What are the consequences of climate change for fisheries in the Eastern Atlantic?
Bio-economic modelling should support the necessary policy adjustments. Climate change and increases in ocean temperatures are considered as some of the main drivers for fish migration to cooler areas. The GenClim project, which will be funded by the European Commission through the BiodivERsA program from 2021, will investigate the changes in fish populations and their genetic adaptation to the changing conditions in the Eastern Atlantic. The focus will be on the North Sea, the Iberian Coast and South Africa. Based on this data, forecasting models for fish stocks will be developed and the economic consequences modeled. The Center for Ocean and Society is responsible for the bio-economic modelling in the project. Other project partners are the Technical University of Denmark - National Institute of Aquatic Resources (project leader), Stellenbosch University (South Africa), Centre for Marine Sciences (CCMAR) (Portugal) and ISPA - Instituto Universitário de Ciências Psicológicas, Sociais e da Vida (Portugal).
Ongoing climate change is rapidly transforming marine ecosystems and communities throughout the world’s oceans. Increases in temperature are considered one of the main drivers of latitudinal distribution shifts in marine fishes, which are predicted to migrate towards cooler areas. These range shifts mean that commercially important species are likely to cross geo-political boundaries, increasing the likelihood of mismatches between current fishing practices (and policies) and future distributions. Forecasting models that predict range shifts are thus essential to anticipate and mitigate potential fisheries conflicts and the subsequent socio-economic impacts of a moving resource. Genomic data has the potential to increase the accuracy of forecasting models, by identifying locally adapted populations that might perform better/worse under certain climate scenarios.
GenClim brings together state-of-the-art genomics, forecasting modelling and socio-economic modelling to disentangle the multiple consequences of range shifts of commercially exploited marine fishes.
- Identify and assess the main genomic changes and the drivers of differentiation between core, leading and trailing edges of populations of range shifting species Merluccius merluccius, M. paradoxus and Engraulis encrasicolus.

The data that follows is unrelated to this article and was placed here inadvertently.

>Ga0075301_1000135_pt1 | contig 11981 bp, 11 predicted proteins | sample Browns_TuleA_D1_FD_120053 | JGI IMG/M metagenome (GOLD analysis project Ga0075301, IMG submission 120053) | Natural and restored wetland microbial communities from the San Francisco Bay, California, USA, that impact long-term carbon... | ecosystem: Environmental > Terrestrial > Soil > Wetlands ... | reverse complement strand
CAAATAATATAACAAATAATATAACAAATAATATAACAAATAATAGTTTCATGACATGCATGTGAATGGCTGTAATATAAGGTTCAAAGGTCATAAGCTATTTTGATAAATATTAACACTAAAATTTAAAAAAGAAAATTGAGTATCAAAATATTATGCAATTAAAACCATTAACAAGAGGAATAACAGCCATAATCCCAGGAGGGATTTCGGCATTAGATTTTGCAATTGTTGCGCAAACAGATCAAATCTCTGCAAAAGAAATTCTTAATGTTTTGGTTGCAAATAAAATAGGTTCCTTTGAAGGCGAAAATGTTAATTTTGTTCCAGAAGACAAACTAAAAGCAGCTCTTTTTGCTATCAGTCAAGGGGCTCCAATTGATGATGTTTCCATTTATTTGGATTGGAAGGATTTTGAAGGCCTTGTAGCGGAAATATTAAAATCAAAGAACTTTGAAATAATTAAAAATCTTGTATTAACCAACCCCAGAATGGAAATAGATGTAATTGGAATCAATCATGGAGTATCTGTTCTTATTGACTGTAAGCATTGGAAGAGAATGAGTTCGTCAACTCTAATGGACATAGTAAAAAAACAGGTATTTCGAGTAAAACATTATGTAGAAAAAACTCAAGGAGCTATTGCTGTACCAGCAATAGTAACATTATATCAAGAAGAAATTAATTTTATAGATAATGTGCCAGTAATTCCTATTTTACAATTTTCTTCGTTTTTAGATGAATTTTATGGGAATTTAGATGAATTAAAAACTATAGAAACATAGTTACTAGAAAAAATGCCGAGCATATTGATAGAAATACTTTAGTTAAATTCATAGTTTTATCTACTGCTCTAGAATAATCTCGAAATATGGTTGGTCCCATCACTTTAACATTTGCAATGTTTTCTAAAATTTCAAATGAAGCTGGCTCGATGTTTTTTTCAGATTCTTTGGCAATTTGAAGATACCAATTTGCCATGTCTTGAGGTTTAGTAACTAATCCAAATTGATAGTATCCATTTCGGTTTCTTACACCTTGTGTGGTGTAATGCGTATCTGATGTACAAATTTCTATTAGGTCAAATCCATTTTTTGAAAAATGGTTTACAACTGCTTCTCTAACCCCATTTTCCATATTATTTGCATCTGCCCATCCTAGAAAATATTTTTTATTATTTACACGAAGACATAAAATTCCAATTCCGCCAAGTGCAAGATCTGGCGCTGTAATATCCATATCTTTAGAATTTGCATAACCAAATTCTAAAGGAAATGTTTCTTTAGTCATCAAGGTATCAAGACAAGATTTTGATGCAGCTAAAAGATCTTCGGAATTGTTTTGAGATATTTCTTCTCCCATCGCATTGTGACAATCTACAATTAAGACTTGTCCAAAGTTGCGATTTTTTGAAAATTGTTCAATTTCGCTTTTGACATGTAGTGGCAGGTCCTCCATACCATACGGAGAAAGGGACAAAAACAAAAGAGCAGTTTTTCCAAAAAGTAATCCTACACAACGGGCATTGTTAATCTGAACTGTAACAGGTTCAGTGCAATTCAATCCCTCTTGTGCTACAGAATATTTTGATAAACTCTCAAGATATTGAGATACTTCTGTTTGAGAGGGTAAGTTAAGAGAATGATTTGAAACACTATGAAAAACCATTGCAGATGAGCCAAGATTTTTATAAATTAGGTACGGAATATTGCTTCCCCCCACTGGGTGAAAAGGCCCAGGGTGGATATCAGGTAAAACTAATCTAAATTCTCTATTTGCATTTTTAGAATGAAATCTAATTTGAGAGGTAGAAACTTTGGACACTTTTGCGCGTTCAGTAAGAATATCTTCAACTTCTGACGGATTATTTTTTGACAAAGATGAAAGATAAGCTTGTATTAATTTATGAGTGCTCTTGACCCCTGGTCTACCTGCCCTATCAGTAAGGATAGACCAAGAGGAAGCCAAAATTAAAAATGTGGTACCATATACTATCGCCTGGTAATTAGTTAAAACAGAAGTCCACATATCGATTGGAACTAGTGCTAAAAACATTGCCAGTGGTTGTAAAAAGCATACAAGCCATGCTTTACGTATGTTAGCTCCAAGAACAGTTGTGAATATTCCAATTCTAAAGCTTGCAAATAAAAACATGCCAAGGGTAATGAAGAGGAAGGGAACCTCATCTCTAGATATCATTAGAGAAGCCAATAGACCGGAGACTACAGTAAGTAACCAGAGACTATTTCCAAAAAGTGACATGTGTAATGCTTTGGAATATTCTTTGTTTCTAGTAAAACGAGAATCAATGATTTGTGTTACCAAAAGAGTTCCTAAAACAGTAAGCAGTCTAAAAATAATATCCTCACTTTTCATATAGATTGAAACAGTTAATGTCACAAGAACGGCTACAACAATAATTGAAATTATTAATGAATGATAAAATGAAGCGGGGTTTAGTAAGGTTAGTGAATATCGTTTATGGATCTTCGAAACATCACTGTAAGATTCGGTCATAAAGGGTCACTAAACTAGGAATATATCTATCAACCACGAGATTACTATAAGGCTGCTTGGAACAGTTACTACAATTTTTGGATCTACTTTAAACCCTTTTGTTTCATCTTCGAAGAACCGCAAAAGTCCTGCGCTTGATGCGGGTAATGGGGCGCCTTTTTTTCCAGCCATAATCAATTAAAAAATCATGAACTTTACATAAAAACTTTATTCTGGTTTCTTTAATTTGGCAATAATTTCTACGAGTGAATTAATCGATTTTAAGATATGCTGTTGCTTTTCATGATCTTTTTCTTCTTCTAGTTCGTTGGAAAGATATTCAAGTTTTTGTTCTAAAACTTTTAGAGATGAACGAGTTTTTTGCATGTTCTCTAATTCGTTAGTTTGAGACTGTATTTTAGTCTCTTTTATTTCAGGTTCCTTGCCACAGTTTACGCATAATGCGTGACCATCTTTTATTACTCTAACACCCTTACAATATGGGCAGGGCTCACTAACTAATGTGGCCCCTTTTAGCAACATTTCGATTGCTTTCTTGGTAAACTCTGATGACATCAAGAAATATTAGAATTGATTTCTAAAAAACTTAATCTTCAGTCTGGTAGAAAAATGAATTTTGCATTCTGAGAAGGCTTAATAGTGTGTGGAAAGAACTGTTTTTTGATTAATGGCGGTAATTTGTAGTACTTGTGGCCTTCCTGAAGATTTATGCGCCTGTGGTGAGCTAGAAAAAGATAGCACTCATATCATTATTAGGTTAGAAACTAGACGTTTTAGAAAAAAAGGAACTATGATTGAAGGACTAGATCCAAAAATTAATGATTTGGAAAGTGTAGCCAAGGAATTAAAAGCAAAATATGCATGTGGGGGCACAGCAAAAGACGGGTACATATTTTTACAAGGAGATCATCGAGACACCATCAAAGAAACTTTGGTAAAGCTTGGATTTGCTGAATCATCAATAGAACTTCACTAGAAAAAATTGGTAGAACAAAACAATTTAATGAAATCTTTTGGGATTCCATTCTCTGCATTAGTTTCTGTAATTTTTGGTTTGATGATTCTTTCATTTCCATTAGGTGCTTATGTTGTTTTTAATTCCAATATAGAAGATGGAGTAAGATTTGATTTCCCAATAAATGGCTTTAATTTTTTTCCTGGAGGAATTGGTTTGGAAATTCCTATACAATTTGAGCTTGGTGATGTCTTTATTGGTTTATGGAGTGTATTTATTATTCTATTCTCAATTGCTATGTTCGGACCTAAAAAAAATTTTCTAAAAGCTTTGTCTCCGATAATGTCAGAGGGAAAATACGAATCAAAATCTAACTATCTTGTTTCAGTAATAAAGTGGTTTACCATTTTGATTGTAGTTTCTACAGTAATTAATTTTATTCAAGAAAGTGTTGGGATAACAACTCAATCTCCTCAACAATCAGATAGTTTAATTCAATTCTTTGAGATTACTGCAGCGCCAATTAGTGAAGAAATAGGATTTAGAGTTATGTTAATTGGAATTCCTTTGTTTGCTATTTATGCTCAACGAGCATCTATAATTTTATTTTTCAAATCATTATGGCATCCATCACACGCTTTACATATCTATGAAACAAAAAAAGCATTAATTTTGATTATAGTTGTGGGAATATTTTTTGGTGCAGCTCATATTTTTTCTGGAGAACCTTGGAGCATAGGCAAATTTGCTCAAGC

- Improve the ability to foresee future range shifts by including genomic information, and the likelihood of populations persisting, expanding or collapsing under a changing and variable climate.
- Evaluate if the reliability of ecological forecasts depends on life-history features and evolutionary histories of species, or if they are primarily driven by region specific climatic variability.
- Assess if the combination of genomic data and forecasting models can be used to anticipate socio-economic consequences of status-quo policies as well as of different management options, and thereby inform advice for relevant stakeholders, such as the International Council for Exploration of the Sea, the European Union, the Benguela Current Commission and national governments, to mitigate future conflicts arising from shifting resources.
GenClim conducts five major activities: sampling, acquiring and analysing genomic data, forecasting modelling, socio-economic modelling and disseminating activities. Sampling will be conducted between Portugal and Denmark in the north-eastern Atlantic, and Namibia and South Africa in the south-eastern Atlantic, targeting over 750 samples per species in each region. These samples will then be used to generate genomic datasets where GenClim will investigate population structure patterns and the presence of adaptive loci that might improve forecasting predictions regarding which populations are more likely to persist or collapse under different scenarios of climatic change. Finally, these forecasts will be used to run socio-economic modelling scenarios to understand which fisheries are more likely to thrive or disappear under different management regimes and climate scenarios.
Apart from academic dissemination activities, such as publishing papers and attending conferences, the outputs of GenClim will be of great importance for the development of future policies on fisheries under climate change. As such, engagement with stakeholders (Scientific Technical and Economic Committee for Fisheries (STECF) experts, Benguela Current Commission (BCC), national governments, fishery industry representatives and NGOs) will be conducted via yearly regional workshops and advisory reports. For example, GenClim will provide genomic metrics for the International Council for the Exploration of the Sea (ICES) Benchmarks and National Stock Assessments; while forecasting outputs target the ecosystem overview approach of ICES. A final synthesis report will seek to integrate advice from STEFC Experts and the Coordinating institution to be published and presented at the Annual Science Forum of the BCC.